Water levels in Merced County dams remain high as more rain approaches

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Saturday, January 14, 2023
Water levels in Merced County dams remain high as more rain approaches
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Evacuations could become critical in Merced County for homes in the path of a potential disaster as more storms approach this weekend.

MERCED COUNTY, Calif. (KFSN) -- Evacuations could become critical in Merced County for homes in the path of a potential disaster as more storms approach this weekend.

With the amount of saturation that the North Valley has already had, there just isn't any room to store more water.

Officials are worried about the incoming rain as canal bank and levee breaks continue to be an issue.

Built in the 1950's, Mariposa Dam and Owens Dam are a part of a group of four dams called the Merced Stream Group.

The dams were designed to control foothill and mountain drainage and have ungated outlets, meaning flood control operations are automatic, leading to the problems we are facing today.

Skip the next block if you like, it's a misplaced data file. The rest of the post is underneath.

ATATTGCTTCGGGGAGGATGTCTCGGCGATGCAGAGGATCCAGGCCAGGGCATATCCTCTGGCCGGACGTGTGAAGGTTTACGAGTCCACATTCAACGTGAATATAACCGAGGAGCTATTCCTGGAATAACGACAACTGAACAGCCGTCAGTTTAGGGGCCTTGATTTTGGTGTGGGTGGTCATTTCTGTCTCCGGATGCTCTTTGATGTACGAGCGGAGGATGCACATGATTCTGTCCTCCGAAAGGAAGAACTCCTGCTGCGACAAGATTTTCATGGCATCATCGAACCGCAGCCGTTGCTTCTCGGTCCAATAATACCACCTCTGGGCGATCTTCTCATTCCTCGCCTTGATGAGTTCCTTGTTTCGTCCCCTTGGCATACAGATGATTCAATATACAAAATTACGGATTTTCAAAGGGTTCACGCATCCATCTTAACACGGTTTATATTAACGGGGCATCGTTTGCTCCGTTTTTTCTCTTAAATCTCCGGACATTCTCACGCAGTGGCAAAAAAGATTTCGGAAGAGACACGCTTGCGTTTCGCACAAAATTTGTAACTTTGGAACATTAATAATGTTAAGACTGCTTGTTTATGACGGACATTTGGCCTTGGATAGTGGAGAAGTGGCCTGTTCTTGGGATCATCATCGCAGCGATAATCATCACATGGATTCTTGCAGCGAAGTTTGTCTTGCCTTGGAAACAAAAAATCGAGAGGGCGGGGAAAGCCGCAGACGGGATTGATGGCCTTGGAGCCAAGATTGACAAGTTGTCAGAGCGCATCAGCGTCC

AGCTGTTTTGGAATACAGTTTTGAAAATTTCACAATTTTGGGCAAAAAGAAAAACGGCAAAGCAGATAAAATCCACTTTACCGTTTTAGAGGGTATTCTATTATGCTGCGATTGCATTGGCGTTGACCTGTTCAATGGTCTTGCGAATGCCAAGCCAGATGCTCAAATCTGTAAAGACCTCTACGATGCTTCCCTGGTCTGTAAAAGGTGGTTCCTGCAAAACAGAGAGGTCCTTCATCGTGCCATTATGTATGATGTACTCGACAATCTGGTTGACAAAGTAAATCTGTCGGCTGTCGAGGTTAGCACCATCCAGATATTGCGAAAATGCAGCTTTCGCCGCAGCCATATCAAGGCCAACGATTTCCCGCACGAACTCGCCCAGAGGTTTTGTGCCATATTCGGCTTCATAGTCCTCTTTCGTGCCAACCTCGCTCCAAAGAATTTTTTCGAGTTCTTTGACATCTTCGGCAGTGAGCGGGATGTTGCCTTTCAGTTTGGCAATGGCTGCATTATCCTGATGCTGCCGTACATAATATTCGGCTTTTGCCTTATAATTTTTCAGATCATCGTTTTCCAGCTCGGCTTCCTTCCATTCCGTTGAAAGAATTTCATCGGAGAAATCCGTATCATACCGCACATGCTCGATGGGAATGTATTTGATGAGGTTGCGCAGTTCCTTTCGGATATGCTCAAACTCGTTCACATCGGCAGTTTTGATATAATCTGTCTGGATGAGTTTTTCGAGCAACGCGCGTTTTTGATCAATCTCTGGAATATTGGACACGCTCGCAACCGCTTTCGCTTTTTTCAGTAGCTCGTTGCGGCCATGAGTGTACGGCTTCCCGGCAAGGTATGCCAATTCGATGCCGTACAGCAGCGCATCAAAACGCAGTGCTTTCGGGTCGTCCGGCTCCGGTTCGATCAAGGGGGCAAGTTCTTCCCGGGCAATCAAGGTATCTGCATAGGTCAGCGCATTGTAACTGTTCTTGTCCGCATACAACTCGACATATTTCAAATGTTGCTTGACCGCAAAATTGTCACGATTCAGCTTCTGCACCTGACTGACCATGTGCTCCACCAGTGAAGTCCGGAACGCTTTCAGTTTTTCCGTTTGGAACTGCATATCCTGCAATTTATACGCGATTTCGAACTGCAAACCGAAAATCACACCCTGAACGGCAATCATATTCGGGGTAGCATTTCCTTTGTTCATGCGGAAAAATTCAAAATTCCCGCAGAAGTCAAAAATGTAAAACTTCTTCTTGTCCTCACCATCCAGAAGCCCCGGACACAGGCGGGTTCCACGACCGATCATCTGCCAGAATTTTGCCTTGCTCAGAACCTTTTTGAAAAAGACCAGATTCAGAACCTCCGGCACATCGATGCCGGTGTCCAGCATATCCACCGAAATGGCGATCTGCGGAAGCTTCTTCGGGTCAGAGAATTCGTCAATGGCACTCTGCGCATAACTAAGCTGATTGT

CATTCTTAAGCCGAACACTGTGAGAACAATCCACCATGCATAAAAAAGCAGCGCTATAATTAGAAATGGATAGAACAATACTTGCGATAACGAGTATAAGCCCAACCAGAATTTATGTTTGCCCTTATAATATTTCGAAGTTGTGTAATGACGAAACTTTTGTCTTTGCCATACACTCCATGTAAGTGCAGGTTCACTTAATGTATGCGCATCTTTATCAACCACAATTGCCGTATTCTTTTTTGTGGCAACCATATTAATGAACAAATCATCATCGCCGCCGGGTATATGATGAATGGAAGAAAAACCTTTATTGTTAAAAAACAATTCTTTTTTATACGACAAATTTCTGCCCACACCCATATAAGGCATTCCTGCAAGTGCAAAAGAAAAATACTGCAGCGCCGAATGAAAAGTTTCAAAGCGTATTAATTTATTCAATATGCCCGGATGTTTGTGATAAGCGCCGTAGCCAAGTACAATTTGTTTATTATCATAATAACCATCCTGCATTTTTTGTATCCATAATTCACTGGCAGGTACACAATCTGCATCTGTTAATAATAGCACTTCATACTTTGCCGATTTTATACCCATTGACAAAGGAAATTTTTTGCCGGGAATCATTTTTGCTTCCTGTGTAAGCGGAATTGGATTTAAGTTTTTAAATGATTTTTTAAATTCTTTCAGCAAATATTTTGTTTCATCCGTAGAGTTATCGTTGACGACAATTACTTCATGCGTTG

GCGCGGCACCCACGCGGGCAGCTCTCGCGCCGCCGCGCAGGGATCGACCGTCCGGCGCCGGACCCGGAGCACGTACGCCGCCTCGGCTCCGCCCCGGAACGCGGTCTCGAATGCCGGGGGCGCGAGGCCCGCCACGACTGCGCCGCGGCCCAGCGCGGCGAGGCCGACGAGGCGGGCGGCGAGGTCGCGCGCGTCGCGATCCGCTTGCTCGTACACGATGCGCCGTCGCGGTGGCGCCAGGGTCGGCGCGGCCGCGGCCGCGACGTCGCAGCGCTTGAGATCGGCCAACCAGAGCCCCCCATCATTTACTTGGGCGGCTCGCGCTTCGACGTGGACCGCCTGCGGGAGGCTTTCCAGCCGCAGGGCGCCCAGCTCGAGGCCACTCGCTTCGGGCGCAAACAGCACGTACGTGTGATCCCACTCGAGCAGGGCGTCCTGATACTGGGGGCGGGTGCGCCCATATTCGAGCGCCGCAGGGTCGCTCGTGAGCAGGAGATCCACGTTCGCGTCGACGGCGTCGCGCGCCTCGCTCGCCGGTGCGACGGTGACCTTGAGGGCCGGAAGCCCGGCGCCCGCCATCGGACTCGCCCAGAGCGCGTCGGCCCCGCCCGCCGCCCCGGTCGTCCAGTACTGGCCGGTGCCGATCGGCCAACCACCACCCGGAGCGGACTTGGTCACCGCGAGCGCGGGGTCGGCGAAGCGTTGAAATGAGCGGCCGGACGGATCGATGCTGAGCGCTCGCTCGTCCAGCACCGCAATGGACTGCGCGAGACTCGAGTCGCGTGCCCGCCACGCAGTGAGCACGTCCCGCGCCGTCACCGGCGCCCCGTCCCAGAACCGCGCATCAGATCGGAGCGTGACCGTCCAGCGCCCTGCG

During a flooding event, controlled or modified releases aren't possible.

The US Army Corps of Engineers explained that there just wasn't enough time for Mariposa and Owens Dam to clear their pool of water and create space ahead of this weekend's storm.

Several evacuation warnings below both creeks have been issued, including the area of Planada South and Le Grand.

An evacuation order has been issued in Merced along the area of Cooper Road near Highway 99 along Bear Creek.

In 2017, rain and flash flooding in Mariposa County caused nearly $1 million in damage.

This time around, spillway from the dams is predicted to be even greater.

Action News reached out to the U.S. army corps of engineers about this issue. Officials wrote in a statement:

"While the forecasts could change, we currently expect peak spillway flow from Owens Dam could reach 560 cfs and peak spillway flow from Mariposa Dam could approach 3,000 cfs. For reference, Mariposa experienced a spillway flow of 2,000 cfs in 2017."

Evacuation warnings can be easily upgraded to evacuation orders once the rain starts, so officials say to prepare now.

You can reach the Merced County Flood Hotline by calling (209) 385-7563.